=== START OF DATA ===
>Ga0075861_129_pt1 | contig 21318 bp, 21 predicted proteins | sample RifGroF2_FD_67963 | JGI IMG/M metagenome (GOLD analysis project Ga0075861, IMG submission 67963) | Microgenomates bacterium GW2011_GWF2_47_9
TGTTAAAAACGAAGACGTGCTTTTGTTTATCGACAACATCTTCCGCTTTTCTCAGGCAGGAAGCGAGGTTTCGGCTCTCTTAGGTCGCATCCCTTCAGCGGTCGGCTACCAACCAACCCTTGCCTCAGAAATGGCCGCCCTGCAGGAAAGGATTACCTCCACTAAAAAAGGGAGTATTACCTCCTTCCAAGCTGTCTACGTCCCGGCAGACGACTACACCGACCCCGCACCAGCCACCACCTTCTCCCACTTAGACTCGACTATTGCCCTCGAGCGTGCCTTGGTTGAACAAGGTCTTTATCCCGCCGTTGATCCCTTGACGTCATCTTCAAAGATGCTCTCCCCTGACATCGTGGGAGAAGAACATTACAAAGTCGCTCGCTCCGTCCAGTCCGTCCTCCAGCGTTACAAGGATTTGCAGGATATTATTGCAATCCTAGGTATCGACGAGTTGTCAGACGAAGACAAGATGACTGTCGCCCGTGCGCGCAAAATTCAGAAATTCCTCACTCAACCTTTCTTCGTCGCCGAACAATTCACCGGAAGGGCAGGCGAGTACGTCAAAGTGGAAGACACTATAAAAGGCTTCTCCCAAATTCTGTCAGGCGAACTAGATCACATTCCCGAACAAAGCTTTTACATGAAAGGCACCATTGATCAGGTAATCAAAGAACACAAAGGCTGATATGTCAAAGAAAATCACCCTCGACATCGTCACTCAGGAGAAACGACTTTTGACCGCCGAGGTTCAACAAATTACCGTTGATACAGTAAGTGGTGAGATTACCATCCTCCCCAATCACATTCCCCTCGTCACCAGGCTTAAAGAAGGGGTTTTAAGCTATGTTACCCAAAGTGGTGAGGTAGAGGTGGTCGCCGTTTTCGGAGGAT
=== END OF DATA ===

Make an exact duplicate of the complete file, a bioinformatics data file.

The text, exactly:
>Ga0075861_129_pt1 | contig 21318 bp, 21 predicted proteins | sample RifGroF2_FD_67963 | JGI IMG/M metagenome (GOLD analysis project Ga0075861, IMG submission 67963) | Microgenomates bacterium GW2011_GWF2_47_9
TGTTAAAAACGAAGACGTGCTTTTGTTTATCGACAACATCTTCCGCTTTTCTCAGGCAGGAAGCGAGGTTTCGGCTCTCTTAGGTCGCATCCCTTCAGCGGTCGGCTACCAACCAACCCTTGCCTCAGAAATGGCCGCCCTGCAGGAAAGGATTACCTCCACTAAAAAAGGGAGTATTACCTCCTTCCAAGCTGTCTACGTCCCGGCAGACGACTACACCGACCCCGCACCAGCCACCACCTTCTCCCACTTAGACTCGACTATTGCCCTCGAGCGTGCCTTGGTTGAACAAGGTCTTTATCCCGCCGTTGATCCCTTGACGTCATCTTCAAAGATGCTCTCCCCTGACATCGTGGGAGAAGAACATTACAAAGTCGCTCGCTCCGTCCAGTCCGTCCTCCAGCGTTACAAGGATTTGCAGGATATTATTGCAATCCTAGGTATCGACGAGTTGTCAGACGAAGACAAGATGACTGTCGCCCGTGCGCGCAAAATTCAGAAATTCCTCACTCAACCTTTCTTCGTCGCCGAACAATTCACCGGAAGGGCAGGCGAGTACGTCAAAGTGGAAGACACTATAAAAGGCTTCTCCCAAATTCTGTCAGGCGAACTAGATCACATTCCCGAACAAAGCTTTTACATGAAAGGCACCATTGATCAGGTAATCAAAGAACACAAAGGCTGATATGTCAAAGAAAATCACCCTCGACATCGTCACTCAGGAGAAACGACTTTTGACCGCCGAGGTTCAACAAATTACCGTTGATACAGTAAGTGGTGAGATTACCATCCTCCCCAATCACATTCCCCTCGTCACCAGGCTTAAAGAAGGGGTTTTAAGCTATGTTACCCAAAGTGGTGAGGTAGAGGTGGTCGCCGTTTTCGGAGGAT